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Regulation of RNA Translation by MAPT in Alzheimer’s Disease

Funding year(s): 
2015
Funding to date: 
$100,000

We have recently identified a new type of molecular pathology in AD that develops in concert with neurofibrillary tangles, which are one of the hallmark pathologies of Alzheimer’s disease (AD). Neurofibrillary tangles form from clumping of tau protein, and occur as nerve cells deteriorate. In the Wolozin lab, we have discovered that a class of proteins, termed RNA binding proteins, clump alongside the tau protein and constitute a new type of pathology in the AD.

This new pathology is important for three reasons. 1) it appears to cause some of the tau pathology that occurs in AD; 2) the RNA binding proteins sequester mRNA transcripts as they clump, which interferes with the normal functions of the nerve cells in our brain; and 3) there are potentially new pathways that regulate RNA binding proteins, and can be targeted for pharmacotherapy in AD.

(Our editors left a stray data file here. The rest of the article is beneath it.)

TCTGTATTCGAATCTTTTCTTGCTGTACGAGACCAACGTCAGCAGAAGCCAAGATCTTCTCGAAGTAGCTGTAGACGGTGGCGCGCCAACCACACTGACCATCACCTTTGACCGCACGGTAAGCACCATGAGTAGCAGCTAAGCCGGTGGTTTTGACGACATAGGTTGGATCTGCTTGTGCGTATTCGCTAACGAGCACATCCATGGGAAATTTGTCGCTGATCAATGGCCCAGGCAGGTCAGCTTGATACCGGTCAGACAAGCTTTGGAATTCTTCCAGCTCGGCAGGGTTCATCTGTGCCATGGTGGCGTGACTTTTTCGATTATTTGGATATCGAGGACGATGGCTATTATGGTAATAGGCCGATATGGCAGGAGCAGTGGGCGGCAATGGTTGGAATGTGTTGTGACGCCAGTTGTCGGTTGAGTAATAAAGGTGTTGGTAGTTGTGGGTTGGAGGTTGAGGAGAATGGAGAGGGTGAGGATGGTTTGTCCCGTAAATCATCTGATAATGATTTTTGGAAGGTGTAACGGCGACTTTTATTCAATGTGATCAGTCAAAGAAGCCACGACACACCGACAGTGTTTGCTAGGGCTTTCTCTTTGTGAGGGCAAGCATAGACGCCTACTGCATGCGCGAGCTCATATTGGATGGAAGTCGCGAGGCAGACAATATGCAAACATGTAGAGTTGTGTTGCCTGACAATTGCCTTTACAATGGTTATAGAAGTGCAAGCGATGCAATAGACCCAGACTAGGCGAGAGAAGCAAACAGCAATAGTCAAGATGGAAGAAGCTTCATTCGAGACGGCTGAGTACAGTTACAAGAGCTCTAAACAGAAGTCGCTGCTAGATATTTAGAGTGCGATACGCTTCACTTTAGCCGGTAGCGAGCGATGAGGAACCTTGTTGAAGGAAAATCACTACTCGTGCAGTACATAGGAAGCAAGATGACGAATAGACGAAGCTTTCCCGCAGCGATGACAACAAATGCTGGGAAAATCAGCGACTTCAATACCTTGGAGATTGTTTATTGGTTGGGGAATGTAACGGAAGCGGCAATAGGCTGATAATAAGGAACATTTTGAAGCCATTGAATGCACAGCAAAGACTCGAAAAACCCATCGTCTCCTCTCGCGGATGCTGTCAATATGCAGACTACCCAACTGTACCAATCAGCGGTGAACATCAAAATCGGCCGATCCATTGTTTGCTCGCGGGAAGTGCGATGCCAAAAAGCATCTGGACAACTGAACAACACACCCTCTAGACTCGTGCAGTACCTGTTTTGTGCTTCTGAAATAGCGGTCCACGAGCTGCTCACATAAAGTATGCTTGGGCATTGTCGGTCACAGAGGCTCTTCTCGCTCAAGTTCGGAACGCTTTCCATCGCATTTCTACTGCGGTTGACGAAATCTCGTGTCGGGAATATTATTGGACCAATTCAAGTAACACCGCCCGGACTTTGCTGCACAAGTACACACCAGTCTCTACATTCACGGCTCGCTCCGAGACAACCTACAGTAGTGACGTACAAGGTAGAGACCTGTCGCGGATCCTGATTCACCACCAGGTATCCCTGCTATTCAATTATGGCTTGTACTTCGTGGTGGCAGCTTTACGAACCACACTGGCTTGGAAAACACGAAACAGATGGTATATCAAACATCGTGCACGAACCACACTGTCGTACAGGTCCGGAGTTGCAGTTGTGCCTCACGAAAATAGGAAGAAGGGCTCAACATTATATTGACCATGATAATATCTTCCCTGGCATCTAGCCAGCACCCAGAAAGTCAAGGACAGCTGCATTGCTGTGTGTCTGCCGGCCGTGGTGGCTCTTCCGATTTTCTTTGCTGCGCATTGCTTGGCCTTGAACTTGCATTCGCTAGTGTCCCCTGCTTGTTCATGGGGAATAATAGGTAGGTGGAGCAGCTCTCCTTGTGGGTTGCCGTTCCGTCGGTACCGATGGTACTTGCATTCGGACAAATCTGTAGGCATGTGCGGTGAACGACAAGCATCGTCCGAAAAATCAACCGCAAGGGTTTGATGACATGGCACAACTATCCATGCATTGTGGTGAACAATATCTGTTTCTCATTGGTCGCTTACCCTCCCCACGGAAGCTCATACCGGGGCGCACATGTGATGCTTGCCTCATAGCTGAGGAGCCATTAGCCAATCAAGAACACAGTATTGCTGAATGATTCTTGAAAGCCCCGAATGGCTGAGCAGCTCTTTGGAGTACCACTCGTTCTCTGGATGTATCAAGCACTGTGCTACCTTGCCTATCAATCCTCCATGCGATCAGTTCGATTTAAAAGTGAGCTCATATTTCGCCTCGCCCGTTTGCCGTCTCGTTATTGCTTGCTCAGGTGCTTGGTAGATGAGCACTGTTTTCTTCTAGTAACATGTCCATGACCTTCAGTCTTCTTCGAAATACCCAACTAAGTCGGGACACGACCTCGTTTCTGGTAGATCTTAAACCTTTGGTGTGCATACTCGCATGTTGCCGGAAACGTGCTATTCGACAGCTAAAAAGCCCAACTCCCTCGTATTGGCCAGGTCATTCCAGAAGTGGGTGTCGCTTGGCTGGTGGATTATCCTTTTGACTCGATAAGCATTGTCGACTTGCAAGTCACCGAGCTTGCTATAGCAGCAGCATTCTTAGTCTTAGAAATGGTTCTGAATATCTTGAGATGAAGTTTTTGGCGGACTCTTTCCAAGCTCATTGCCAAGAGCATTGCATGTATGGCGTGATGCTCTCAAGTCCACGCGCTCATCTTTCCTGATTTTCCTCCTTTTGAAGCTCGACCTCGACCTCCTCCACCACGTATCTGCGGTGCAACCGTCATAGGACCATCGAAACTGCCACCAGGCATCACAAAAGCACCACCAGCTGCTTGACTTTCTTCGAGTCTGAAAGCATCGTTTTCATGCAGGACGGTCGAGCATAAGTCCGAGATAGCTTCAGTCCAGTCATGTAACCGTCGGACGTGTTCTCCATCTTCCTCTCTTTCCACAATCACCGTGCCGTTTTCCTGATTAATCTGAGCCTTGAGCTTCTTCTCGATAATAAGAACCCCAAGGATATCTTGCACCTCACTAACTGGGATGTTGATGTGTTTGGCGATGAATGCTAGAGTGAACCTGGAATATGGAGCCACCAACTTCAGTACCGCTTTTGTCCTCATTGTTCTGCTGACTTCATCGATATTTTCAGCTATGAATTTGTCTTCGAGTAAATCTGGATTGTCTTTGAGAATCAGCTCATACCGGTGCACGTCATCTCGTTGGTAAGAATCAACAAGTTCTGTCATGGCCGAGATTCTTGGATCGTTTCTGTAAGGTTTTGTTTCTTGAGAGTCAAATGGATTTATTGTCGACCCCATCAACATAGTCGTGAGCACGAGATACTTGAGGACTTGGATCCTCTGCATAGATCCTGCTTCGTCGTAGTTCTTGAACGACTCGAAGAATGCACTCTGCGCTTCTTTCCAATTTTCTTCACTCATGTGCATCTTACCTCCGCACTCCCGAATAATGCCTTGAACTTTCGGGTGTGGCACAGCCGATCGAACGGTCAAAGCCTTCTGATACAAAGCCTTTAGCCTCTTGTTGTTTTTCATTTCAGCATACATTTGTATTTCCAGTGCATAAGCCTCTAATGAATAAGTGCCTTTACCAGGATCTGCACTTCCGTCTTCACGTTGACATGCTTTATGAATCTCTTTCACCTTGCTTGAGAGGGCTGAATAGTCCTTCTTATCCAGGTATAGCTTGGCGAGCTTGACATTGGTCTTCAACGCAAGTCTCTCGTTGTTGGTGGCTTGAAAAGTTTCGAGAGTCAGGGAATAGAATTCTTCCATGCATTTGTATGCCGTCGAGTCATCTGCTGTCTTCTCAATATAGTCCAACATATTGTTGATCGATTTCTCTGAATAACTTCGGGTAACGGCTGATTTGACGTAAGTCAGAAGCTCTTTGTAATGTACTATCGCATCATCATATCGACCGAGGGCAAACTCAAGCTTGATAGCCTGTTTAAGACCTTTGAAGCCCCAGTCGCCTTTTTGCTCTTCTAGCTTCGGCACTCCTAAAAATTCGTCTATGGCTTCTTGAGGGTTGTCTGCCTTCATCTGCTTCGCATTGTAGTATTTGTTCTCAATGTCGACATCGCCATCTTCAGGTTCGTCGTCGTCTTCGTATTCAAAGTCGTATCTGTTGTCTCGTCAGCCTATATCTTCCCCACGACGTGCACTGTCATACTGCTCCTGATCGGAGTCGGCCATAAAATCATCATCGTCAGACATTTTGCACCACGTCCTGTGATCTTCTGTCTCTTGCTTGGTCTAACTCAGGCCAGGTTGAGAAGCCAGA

The research in the proposal focuses on understanding how the pathological clumping of these RNA binding proteins interferes with the process of protein synthesis as mRNA is translated into protein, and thus interferes with the functioning of nerve cells. The first part of the proposal will be to determine the extent and location of deficits in protein synthesis in the Alzheimer brain. The second part of the proposal will identify the exact mRNA transcripts that are sequestered by the RNA binding protein/tau complexes; this will possibly allow us to develop treatments or diagnostics targeted to the specific mRNA transcripts and proteins that are lost in disease.